Black beans are rich in protein and contain three kinds of anthocyanins, which are a type of antioxidant that imbue black beans with their color. They come in several varieties, including the black adzuki bean found in Korean cuisine, the black soybean used to make the classic Chinese condiment black bean sauce, and the black turtle bean, which is the most common in the Americas. The black turtle bean becomes especially creamy when cooked, so they’re great for refried beans and soups. Due to their natural creaminess, you can also easily skirt by using the canned stuff.
Lima beans are a source of much contention. Some won’t go near them, some wait until they’re fresh and in season, while still others swoon over them fresh, dried, or frozen. But we contend that just like other beans, they’re perfectly delicious when well prepared. Lima beans come in three sizes: large, small, and dwarf, and generally, the larger the Lima, the starchier and earthier it will taste. You’ll also notice they have several monikers, including sieva beans, Carolina beans, and butter beans if you’re in the American South. Use your lima beans to soak up the flavors in saucy sides and soups, like a classic succotash or ham and lima bean soup.
Pinto beans are medium in size and when dry, they have a speckled beige and brown exterior. Interestingly, they transform in the pot and turn completely brown as they cook. Pinto beans were originally cultivated in Peru before they were spread throughout the Americas. Today, it’s the most popular bean in the United States and is particularly well known as the bean of choice for refried beans and burritos. But this certainly doesn’t limit you, the Turkish also enjoy them in this simple dish of pinto beans, dredged in olive oil. You can also try them in Texas cowboy pinto beans—they’re smoky, sweet, and if you ask us, equally as integral to any cookout as the barbecue. Pinto beans have a mild, nutty flavor and a velvety texture when cooked, so they readily take on the flavors you cook with.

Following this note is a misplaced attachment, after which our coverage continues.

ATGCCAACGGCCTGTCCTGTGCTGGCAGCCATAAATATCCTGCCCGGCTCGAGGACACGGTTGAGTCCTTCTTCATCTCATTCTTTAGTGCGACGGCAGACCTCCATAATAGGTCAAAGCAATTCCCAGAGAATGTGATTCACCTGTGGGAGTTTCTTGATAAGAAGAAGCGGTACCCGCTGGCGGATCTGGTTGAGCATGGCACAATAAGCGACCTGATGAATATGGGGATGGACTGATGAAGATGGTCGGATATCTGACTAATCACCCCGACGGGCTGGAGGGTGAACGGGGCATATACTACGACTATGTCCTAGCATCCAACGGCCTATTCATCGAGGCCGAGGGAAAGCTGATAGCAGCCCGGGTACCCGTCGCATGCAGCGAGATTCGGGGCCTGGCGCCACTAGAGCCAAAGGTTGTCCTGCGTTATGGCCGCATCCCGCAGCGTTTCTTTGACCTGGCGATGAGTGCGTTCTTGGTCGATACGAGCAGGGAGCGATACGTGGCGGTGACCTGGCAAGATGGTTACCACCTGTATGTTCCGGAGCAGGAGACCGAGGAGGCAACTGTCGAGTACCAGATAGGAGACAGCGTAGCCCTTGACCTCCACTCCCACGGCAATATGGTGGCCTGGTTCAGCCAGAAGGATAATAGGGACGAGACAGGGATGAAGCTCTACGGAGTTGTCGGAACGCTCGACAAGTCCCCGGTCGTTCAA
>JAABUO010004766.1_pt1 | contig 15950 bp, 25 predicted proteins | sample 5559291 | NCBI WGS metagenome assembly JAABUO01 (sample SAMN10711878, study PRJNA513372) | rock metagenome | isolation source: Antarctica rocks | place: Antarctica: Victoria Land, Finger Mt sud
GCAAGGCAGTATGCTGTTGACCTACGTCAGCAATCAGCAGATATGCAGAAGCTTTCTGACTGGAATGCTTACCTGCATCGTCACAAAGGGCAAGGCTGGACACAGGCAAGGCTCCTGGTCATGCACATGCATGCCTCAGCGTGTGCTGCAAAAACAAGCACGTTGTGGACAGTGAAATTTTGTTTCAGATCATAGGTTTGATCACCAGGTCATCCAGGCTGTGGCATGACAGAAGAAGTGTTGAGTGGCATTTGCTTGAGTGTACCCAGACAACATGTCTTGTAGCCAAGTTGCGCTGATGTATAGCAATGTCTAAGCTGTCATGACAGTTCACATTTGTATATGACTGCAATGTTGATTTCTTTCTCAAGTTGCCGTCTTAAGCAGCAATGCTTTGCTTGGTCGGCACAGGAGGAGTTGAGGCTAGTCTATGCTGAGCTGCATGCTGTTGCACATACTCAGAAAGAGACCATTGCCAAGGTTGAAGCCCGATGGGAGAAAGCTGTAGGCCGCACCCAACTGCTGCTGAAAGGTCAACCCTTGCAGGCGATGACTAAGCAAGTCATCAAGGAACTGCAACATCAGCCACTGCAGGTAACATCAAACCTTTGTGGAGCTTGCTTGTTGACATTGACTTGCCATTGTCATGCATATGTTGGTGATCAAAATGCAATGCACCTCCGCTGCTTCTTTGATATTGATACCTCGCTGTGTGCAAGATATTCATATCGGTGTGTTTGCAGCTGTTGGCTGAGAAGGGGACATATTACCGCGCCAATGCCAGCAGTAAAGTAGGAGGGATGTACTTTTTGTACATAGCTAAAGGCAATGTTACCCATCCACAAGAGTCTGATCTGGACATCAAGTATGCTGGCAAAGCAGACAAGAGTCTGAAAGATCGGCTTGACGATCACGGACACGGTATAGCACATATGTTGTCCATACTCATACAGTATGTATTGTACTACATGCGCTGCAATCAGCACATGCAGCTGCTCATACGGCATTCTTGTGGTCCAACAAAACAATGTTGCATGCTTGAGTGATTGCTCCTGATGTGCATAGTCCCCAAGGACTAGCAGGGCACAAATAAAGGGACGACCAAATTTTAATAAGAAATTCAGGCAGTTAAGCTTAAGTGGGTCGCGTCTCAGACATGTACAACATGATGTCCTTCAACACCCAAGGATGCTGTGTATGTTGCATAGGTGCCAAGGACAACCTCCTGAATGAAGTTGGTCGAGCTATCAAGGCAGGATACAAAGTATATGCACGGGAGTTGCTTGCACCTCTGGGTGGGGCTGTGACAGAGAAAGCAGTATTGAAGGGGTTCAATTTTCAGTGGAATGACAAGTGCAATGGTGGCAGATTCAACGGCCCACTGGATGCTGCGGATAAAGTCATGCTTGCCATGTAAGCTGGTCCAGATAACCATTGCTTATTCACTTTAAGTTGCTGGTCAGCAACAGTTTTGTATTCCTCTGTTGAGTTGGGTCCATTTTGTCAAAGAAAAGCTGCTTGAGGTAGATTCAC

Fava beans are also referred to as faba or broad beans. They are integral to many Mediterranean and Middle Eastern dishes, like the popular Egyptian dip ful medammes, or the fennel infused Sicilian soup macco. You can find them fresh when they’re in season, or canned and dried year round. Fresh favas have a lovely green color and grassy flavor, while canned and dried varieties have a nuttier, heartier flavor. Unless the label on your package or can states your fava beans have already been hulled, they will likely each have a skin. You can choose to eat them, but their skins do cause your beans to be tougher and more bitter. To hull them yourself, simply boil your fava beans for 5 minutes before shocking them in cold water—you should be able to pop each skin off with relative ease.
In their unadulterated form, mung beans are small, round, and have a green coat. They can be sprouted and enjoyed in classic Asian dishes like Japanese enoki and shitake soup, hulled and split to stew into curative Indian dishes like kitchari, and even made into powders and pastes for smooth treats like Korean mung bean jellies. Apart from their versatility, they standout nutritionally, delivering high levels of iron, magnesium, and a whole host of B vitamins per serving. You can readily find mung bean sprouts in the store, but if you want to guarantee their freshness and save money, learn how to sprout them using this guide. Whole mung beans benefit from being soaked for at least 4 hours before being cooked for about 40 minutes, while if you’ve got a bag of hulled and split mung beans, you can skip soaking them and expect them to cook up even faster.
Lentils are not technically a bean, but they are a legume so in spirit, beans and lentils share many qualities. Lentils are quite a diverse bunch, ranging in flavor from nutty to peppery in taste, depending on the variety. Commonly found in whole and split forms, lentils also come in a host of colors including red, green, brown, and even black. What’s more, they don’t require soaking—a simple rinse to remove any debris will do. Most varieties will soften up in about 20 minutes, ready to eat in dishes like shahi daal or lentil pâté. To serve them in a salad, cook them only until they’re al dente.
Also referred to as black-eyed beans or goat peas, black-eyed peas are small in size and white in color, save for a black blotch at their center. Despite their confusing name, black-eyed peas do in fact taste quite bean like, which is to say, starchy and earthy. To prepare them, soak them overnight and simmer them for 45 minutes. Then you’ll be free to dress them up in dishes like the Hoppin’ John, a celebrated food of the American South, or in Texas caviar, a delicious vegan side.